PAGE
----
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The New Logo Explained

PtR's logo has changed. Here's the thought process behind it.

It's a new era for Pounding the Rock, as it is for every other blog that's a part of the SBNation family. As a result, this story (and the page in general) look very different than they did yesterday. And that can be a bit of a shock.

But the site also looks different than it will look in the days to come. Changes are still being made, and some of the things that kind of work now, will come to work quite well. If you aren't excited about the changes, please withhold your final judgment until the dust settles and everything takes a more final form. I appreciate your patience during this transition period.

That said, I would now like to discuss the new logo, which was unveiled last week and elicited far fewer cheers than jeers (although one notable criticism was retracted after this morning's launch.)

For the record (as well as for anyone who is new to our little corner of the interwebs) the name of our blog is taken from a quote by Jacob Riis that Coach Popovich uses as the guiding principle in coaching the San Antonio Spurs.

When nothing seems to help, I go and look at a stonecutter hammering away at his rock perhaps a hundred times without as much as a crack showing in it. Yet at the hundred and first blow it will split in two, and I know it was not that blow that did it, but all that had gone before.

- Jacob Riis

To me, this quote means continual effort, and it means not being discouraged when effort seems to have achieved no result. It speaks to how overcoming obstacles is as much about the exertion of will as it is about the application of force. It isn't just the Stonecutter's Creedo, it's an inspirational call to persistence.

When I imagine Riis watching a stonecutter, I see the man bringing his mallet down as almost an act of faith. Faith that his tools will hold and that his labor is not in vain. Faith in his training and in his body's endurance. Faith that he can outlast his age-old opponent.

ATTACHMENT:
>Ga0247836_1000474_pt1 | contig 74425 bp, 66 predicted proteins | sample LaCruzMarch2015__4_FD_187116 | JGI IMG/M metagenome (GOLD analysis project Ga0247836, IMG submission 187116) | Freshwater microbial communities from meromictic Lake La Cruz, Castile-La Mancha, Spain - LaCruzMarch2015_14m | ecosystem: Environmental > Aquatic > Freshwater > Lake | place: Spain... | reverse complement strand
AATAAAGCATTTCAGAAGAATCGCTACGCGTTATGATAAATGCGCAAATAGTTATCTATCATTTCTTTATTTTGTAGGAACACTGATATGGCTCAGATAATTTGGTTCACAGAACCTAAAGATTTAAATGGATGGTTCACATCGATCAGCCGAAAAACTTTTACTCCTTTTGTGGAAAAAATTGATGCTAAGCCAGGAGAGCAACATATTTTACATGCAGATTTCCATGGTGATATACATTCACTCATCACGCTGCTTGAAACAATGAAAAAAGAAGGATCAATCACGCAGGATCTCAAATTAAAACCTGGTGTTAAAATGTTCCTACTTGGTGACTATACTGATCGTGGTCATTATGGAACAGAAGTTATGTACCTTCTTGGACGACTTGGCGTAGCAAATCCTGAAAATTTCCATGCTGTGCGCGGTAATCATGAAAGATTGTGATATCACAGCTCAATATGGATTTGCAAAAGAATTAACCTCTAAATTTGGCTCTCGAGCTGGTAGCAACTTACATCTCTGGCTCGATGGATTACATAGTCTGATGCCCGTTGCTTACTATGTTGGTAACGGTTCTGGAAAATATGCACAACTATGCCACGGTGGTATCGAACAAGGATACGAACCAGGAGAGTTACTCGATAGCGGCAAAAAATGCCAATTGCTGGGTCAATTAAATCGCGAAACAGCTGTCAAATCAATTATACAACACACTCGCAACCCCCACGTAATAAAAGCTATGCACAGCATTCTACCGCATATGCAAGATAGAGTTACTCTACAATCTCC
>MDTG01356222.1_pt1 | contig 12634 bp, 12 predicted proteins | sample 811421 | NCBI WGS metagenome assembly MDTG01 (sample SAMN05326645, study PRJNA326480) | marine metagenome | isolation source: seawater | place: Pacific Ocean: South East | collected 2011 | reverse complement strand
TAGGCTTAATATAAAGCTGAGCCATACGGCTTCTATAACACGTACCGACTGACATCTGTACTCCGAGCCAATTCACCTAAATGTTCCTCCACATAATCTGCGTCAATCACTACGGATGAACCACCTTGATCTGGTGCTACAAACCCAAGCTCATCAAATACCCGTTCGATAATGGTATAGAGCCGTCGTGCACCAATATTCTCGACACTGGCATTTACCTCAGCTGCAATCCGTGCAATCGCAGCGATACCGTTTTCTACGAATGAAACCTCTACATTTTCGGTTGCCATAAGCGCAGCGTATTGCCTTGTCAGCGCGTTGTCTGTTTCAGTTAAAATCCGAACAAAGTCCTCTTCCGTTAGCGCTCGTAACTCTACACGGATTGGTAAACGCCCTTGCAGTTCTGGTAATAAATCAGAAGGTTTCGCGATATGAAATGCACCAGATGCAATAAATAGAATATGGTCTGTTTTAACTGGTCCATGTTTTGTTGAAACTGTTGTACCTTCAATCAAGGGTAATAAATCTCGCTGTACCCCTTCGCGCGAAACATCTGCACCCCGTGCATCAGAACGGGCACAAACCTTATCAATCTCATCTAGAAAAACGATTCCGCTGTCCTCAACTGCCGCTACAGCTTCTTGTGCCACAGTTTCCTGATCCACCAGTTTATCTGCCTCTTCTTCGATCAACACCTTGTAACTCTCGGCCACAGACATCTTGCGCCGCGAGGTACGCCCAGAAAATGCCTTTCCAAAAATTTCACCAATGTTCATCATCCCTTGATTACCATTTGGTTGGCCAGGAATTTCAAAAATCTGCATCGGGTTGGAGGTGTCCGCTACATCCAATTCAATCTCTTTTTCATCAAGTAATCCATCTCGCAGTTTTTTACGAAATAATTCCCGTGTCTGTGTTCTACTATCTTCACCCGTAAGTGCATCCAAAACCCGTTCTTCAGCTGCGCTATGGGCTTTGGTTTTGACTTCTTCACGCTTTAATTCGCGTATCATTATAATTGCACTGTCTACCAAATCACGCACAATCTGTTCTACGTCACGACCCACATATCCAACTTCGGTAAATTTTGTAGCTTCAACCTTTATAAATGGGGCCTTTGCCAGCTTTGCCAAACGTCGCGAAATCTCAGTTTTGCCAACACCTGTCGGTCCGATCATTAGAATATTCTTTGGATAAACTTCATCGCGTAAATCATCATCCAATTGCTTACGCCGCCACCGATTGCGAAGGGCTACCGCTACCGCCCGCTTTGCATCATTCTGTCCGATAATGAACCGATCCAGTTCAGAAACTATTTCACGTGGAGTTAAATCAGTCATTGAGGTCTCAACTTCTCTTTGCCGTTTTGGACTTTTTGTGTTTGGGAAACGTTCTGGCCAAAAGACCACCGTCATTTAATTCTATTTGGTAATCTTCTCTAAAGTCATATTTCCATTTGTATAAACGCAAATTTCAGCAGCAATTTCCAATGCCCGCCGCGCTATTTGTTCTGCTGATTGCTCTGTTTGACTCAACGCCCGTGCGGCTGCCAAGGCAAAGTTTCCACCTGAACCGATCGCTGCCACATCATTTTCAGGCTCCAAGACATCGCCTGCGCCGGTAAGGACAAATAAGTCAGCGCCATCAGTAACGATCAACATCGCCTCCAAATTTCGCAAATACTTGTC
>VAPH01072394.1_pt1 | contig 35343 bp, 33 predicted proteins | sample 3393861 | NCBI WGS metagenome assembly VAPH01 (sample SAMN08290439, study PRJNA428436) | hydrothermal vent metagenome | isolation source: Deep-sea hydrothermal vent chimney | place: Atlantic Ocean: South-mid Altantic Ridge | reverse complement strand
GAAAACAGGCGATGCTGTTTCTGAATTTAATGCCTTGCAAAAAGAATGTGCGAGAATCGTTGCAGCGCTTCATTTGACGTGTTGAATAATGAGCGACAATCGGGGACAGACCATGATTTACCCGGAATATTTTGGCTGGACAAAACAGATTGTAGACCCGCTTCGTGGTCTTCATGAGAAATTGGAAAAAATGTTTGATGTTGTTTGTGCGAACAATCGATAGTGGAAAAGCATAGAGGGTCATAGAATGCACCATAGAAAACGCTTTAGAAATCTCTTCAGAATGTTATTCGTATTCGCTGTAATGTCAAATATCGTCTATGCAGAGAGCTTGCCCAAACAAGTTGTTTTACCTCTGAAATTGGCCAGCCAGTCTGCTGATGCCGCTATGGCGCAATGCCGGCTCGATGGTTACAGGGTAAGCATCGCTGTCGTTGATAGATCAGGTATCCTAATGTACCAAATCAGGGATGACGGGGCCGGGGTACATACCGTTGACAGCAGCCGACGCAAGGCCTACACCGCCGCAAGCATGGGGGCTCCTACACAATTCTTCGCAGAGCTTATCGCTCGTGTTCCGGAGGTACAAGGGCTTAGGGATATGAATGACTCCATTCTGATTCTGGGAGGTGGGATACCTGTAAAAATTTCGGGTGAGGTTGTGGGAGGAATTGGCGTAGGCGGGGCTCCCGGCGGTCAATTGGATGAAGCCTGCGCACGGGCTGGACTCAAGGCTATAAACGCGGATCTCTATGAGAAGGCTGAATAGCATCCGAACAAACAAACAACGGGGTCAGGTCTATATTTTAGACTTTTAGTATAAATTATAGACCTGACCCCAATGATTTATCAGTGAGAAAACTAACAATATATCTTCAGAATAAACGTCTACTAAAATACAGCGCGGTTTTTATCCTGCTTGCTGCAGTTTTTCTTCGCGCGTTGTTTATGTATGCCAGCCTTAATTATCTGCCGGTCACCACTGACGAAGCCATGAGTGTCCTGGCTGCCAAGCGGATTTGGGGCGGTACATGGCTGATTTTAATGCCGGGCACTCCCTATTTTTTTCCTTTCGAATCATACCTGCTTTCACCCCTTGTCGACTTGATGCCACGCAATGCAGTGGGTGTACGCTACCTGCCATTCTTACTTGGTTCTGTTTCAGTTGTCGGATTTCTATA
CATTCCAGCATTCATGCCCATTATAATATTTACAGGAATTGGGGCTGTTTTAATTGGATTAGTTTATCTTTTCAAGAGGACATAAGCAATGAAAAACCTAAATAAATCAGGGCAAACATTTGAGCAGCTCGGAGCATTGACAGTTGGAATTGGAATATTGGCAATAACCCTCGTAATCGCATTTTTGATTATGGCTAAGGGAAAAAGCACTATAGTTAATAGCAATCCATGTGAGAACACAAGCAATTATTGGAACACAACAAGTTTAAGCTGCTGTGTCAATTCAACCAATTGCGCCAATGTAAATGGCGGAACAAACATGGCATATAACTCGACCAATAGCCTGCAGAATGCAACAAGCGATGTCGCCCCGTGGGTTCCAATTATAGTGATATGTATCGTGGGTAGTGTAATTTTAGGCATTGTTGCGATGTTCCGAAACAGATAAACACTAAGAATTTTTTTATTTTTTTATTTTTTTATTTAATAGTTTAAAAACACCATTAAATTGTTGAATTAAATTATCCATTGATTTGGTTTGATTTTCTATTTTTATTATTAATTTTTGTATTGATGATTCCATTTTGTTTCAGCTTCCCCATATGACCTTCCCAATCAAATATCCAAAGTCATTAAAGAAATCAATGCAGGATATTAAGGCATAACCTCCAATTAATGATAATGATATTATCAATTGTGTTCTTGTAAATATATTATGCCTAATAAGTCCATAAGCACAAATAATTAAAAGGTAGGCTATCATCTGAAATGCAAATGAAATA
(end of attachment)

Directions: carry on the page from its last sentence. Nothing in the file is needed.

Why should faith come into it? Because for the vast majority of a stonecutter's time at work, he experiences almost no perceivable encouragement. Yet, in order to overcome, he must choose to persist. He must believe that he is having an impact, even though the rock shows no signs of ever splitting.

Below I've included a modern example of pounding the rock so you can see the effort it takes. Feel free to skip forward to the 1:20 mark of the video, or you can click here to be jumped directly to that moment on YouTube.

Usually when I read Riis' quote I think about the stonecutter, his determination, and how I can make that attitude my own. But today, for the first time ever, I found myself thinking of Riis, and why he went to watch the man swing away, over and over again. I think the words "when nothing seems to help" show that it's because Riis needed to remind himself that his work was having an effect, that regardless of whether he could see it or not, there were subtle changes taking place as a result of what he was doing. I can relate to both perspectives, and I find that I need each of them.

* * * * *

When I worked with the design firm who did all of the new logos for SBNation's blogs, I told them that the moment I wanted to depict in the logo was one of those hundred blows, not the hundred and first. We are in the middle of the process here. It's a rare event when we get to see a huge rock fall apart like it does in that video. When the stonecutter raises his tired arms in victory, it's as natural a response as can be. But it's only a moment in time before we move on to the next goal. For most of our lives, we're pounding the rock.

So, in the logo, I wanted to show the moment of impact -- to communicate the speed, the force and the effort involved. It's a very different logo from what we had before. As much as I liked the old fellow, I feel the new one is truer to the Riis quote. This isn't a bit of art we're tapping away at. We're bringing every ounce of energy we have to bear on what opposes us. That's the first impression I wanted to convey.

Another aspect to notice is that, because the process is ongoing, the cracks aren't complete; in fact, they've barely begun and don't reach out past the part of the rock we can see. Also, once it had been brought up, I couldn't resist the idea of making the design of the cracks roughly mimic the lines on a basketball. Yeah, not everyone sees that right off. Don't kick yourself if you didn't either.


So, there it is. Our attempt at visualizing the philosophy of the team as chosen by the coach. Pop is constantly saying, "You don't win a game all at once, you win over a period of time." And one of the themes of our blog is that mindset of continuing to try, even in the absence of any evidence that what you're doing is having an effect -- trusting that we'll reach our goal by continuing, even when it appears that what you're doing isn't getting you anywhere.